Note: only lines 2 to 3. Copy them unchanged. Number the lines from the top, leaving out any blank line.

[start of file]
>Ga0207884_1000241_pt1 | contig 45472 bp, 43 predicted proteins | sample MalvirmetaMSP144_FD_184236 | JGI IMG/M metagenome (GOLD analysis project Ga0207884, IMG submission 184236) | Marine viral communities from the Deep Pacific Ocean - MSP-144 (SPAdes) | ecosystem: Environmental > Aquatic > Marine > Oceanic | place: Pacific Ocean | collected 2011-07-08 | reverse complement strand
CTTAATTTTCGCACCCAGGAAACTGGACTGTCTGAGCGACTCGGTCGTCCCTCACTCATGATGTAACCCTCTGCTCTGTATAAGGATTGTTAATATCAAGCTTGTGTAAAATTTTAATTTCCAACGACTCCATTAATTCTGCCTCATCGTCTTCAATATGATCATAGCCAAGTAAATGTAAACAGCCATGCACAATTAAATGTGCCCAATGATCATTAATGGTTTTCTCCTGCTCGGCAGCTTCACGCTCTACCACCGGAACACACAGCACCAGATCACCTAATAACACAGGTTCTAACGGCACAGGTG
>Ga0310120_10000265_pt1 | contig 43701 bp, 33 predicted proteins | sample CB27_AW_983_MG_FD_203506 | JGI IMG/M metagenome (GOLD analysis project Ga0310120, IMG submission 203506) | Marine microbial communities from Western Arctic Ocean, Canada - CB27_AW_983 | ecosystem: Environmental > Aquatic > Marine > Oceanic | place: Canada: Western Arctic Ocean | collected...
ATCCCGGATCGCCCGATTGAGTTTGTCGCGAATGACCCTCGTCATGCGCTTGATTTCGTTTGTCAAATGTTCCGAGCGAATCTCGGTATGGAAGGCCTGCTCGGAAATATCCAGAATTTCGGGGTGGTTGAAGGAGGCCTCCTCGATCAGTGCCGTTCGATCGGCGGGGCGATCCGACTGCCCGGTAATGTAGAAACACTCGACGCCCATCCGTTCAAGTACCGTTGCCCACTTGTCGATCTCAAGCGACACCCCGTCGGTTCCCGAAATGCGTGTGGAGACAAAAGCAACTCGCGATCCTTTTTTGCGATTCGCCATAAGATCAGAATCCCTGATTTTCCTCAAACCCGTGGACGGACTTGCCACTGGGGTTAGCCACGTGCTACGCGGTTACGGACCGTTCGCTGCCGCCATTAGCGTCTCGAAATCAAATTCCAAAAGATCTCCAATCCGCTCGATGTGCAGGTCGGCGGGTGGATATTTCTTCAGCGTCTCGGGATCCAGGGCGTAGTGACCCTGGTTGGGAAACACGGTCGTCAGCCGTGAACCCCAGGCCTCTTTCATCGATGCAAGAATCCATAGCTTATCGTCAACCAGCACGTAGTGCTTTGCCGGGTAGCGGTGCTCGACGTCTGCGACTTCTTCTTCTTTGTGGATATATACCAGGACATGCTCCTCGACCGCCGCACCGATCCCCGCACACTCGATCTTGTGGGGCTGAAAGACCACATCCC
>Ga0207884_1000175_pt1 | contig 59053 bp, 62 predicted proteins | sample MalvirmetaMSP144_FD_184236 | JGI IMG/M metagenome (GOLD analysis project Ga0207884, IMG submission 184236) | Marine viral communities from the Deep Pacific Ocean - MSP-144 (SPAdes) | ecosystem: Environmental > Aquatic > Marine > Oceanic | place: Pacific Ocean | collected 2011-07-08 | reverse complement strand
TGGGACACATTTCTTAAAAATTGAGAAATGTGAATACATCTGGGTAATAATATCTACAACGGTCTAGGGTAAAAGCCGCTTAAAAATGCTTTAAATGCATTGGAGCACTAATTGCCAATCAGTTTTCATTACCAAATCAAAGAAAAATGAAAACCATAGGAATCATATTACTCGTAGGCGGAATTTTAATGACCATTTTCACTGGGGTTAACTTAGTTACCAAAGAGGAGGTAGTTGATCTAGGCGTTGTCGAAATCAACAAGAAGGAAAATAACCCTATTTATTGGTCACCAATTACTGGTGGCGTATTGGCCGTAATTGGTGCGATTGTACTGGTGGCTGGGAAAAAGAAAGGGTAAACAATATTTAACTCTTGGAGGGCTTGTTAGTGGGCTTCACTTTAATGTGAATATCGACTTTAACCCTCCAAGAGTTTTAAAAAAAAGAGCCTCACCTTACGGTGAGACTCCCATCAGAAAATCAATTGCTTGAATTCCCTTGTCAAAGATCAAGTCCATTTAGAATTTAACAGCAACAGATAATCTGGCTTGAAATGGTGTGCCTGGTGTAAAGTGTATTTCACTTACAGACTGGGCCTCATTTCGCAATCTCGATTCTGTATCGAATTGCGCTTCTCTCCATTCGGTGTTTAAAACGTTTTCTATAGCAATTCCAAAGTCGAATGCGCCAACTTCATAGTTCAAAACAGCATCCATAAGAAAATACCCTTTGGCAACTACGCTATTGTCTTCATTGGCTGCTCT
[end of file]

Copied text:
CTTAATTTTCGCACCCAGGAAACTGGACTGTCTGAGCGACTCGGTCGTCCCTCACTCATGATGTAACCCTCTGCTCTGTATAAGGATTGTTAATATCAAGCTTGTGTAAAATTTTAATTTCCAACGACTCCATTAATTCTGCCTCATCGTCTTCAATATGATCATAGCCAAGTAAATGTAAACAGCCATGCACAATTAAATGTGCCCAATGATCATTAATGGTTTTCTCCTGCTCGGCAGCTTCACGCTCTACCACCGGAACACACAGCACCAGATCACCTAATAACACAGGTTCTAACGGCACAGGTG
>Ga0310120_10000265_pt1 | contig 43701 bp, 33 predicted proteins | sample CB27_AW_983_MG_FD_203506 | JGI IMG/M metagenome (GOLD analysis project Ga0310120, IMG submission 203506) | Marine microbial communities from Western Arctic Ocean, Canada - CB27_AW_983 | ecosystem: Environmental > Aquatic > Marine > Oceanic | place: Canada: Western Arctic Ocean | collected...